Biceps Tendon Injury

A biceps tendon injury can occur as a result of overuse or severe injury. While tears of this tendon are not as common as others, if the distal bicep tendon is torn at the elbow, it will not grow back to the bone and heal. This type of injury usually requires a bicep tendon repair surgery to regain full strength and function. However, this procedure should be performed within a few days of the injury.


Patients that suffer a tendon injury will often hear a small “pop” and notice a deep pain near the elbow. Additional symptoms may include:

  • Swelling and bruising near the elbow
  • Difficulty twisting and bending the arm
  • A noticeable bulge in the upper arm from the recoiled muscle

Bicep Tendon Repair Surgery

Distal biceps tendon injuries typically require surgical repair to restore full range of motion and strength to the elbow.  Depending on the extent of the damage, different surgical approaches may be used. Dr. Goldberg can help assess and determine the best treatment options for you, and if you might be a candidate for bicep tendon repair surgery.


Recovery after surgery often depends on the size and severity of the injury and the patient’s overall health. After the procedure, the elbow will be placed in a splint that enables the use of the hand. Most patients are able to perform daily activities such as dressing, eating, writing, and driving within a few days. Some discomfort, pain, and limited mobility should be expected a few weeks after surgery.

Dr. Goldberg’s practice recommends an accelerated rehab protocol that encourages patients to perform specific exercises the first day after surgery and start physical therapy within a week of their operation. Schedule your appointment today with one of the most experienced elbow surgeons in the Southwest Florida area!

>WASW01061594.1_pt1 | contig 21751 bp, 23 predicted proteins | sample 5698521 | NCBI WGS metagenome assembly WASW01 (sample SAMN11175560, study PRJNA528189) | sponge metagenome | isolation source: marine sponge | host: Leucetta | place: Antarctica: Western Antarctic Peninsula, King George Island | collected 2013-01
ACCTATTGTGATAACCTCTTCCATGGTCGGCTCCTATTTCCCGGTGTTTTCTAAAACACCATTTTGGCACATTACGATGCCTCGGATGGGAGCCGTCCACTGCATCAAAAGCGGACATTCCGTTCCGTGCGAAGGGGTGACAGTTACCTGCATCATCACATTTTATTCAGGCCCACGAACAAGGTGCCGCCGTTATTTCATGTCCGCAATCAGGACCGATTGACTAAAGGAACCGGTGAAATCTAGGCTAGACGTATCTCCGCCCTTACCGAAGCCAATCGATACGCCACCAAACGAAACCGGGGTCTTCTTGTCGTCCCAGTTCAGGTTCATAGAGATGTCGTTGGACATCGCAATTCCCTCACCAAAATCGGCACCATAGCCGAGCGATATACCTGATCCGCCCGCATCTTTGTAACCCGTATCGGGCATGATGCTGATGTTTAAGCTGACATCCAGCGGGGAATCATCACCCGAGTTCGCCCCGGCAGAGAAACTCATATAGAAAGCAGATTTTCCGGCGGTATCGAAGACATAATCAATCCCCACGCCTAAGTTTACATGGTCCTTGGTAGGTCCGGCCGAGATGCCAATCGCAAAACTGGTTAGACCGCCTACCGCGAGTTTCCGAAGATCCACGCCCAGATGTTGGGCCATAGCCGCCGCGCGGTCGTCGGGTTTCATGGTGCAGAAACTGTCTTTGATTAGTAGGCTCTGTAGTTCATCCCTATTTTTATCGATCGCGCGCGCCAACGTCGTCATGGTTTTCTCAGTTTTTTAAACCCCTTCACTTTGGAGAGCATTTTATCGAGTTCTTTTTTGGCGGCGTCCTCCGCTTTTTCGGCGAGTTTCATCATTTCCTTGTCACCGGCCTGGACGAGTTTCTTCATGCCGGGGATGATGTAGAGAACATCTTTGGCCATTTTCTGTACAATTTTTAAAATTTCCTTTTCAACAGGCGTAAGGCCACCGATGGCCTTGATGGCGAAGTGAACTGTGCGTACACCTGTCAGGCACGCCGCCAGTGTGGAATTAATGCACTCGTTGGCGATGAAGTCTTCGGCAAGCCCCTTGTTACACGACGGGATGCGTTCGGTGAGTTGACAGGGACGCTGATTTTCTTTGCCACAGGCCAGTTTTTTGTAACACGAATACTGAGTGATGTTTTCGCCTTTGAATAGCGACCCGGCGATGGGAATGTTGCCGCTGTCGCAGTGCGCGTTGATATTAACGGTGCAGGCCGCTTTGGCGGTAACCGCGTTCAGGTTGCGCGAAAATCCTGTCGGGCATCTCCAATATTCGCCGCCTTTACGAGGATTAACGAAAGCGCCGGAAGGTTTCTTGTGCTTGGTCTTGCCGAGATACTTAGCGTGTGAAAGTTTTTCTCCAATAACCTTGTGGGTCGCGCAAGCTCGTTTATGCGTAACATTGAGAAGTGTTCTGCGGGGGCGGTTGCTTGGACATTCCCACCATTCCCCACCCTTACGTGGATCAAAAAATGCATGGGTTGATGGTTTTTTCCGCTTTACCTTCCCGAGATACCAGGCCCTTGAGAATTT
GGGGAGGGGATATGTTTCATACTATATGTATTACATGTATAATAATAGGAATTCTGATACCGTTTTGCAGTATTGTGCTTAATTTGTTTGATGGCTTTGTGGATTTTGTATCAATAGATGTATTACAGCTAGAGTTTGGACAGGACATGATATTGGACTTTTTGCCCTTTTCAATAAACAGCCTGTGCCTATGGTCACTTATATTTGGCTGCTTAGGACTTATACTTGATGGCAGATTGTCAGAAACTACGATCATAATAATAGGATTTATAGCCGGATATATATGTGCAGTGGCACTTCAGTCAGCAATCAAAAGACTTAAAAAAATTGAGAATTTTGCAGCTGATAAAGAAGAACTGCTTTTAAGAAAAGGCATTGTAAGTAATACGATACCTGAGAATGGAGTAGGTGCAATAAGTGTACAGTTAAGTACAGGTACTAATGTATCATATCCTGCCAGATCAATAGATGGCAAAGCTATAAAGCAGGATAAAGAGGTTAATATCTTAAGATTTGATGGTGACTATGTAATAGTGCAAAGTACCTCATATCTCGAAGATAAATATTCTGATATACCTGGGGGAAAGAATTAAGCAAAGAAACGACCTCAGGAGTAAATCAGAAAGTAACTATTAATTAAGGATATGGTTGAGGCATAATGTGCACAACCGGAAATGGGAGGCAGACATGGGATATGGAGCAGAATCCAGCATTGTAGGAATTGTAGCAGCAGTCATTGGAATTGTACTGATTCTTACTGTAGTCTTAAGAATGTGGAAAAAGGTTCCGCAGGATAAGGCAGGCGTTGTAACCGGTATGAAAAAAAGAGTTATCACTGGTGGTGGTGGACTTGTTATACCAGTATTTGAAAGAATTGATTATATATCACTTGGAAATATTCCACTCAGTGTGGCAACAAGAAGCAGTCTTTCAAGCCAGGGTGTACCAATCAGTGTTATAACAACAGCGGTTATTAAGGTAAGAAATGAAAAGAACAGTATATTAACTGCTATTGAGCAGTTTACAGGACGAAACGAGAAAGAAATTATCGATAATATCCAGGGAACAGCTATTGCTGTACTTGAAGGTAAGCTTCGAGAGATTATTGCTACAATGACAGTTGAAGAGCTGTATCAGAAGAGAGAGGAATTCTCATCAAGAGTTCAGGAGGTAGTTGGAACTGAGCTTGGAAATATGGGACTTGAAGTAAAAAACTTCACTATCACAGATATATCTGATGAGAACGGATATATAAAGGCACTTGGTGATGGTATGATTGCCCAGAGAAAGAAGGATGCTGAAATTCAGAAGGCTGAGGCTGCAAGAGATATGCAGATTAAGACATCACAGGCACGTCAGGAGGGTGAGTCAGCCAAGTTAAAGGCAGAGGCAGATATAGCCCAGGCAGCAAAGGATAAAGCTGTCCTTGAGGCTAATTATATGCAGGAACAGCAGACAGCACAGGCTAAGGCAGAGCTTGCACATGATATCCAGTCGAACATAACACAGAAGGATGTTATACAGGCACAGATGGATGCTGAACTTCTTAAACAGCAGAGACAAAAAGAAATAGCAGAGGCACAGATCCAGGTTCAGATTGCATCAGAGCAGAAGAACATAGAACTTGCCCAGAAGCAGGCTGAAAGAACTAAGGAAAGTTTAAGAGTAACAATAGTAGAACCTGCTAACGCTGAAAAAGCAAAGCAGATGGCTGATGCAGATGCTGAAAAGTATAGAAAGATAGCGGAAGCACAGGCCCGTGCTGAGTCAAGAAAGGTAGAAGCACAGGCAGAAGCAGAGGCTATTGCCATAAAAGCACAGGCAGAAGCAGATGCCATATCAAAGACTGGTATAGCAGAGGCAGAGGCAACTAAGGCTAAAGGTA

What are the biceps and what does it do?

The biceps brachaii is a muscle in the upper arm spanning from the shoulder down to the elbow. It’s called the biceps because it is split into two muscle bellies at the upper end that attach in two separate places in the shoulder. It has only one attachment at the elbow. The biceps are primarily responsible for bending the elbow, for example, bringing your fists to your mouth, and supinating the forearm, such as turning a screwdriver. There’s another muscle under the biceps called the brachialis, which provides even more strength bending the elbow.

How do I know if I tore my biceps?

Usually, an acute tear happens after some form of forceful move or an eccentric contraction, which means the muscle is contracting at the same time it is being lengthened. For example, when you try to catch a heavy object falling over. The biceps can tear at the lower end where there is only one tendon (distal biceps rupture) or at one of the other muscles at the upper end (proximal biceps rupture). The distal biceps rupture is commonly an acute tear and the proximal biceps rupture is more common with wear over time.

What is the surgery for torn biceps?

Tears of the biceps at the lower end involve reattaching the biceps tendon to the bone where it tore from. Tears of the biceps usually occur at the tendon-bone interface, not in the muscle or tendon itself. The tendon can be repaired back to the bone in a number of ways. Most commonly, it involves anchoring the tendon back to the bone. This is done by attaching it to an anchoring device that is placed into the radius bone, where the tendon was attached previously. Sometimes this is done with one incision in the front of the forearm and other times it is done with two incisions on the front of the forearm and the side of the forearm. The surgery lasts approximately one hour and patients can go home the same day. It is almost always done as an outpatient procedure.

How quickly do I need to see a doctor for torn biceps?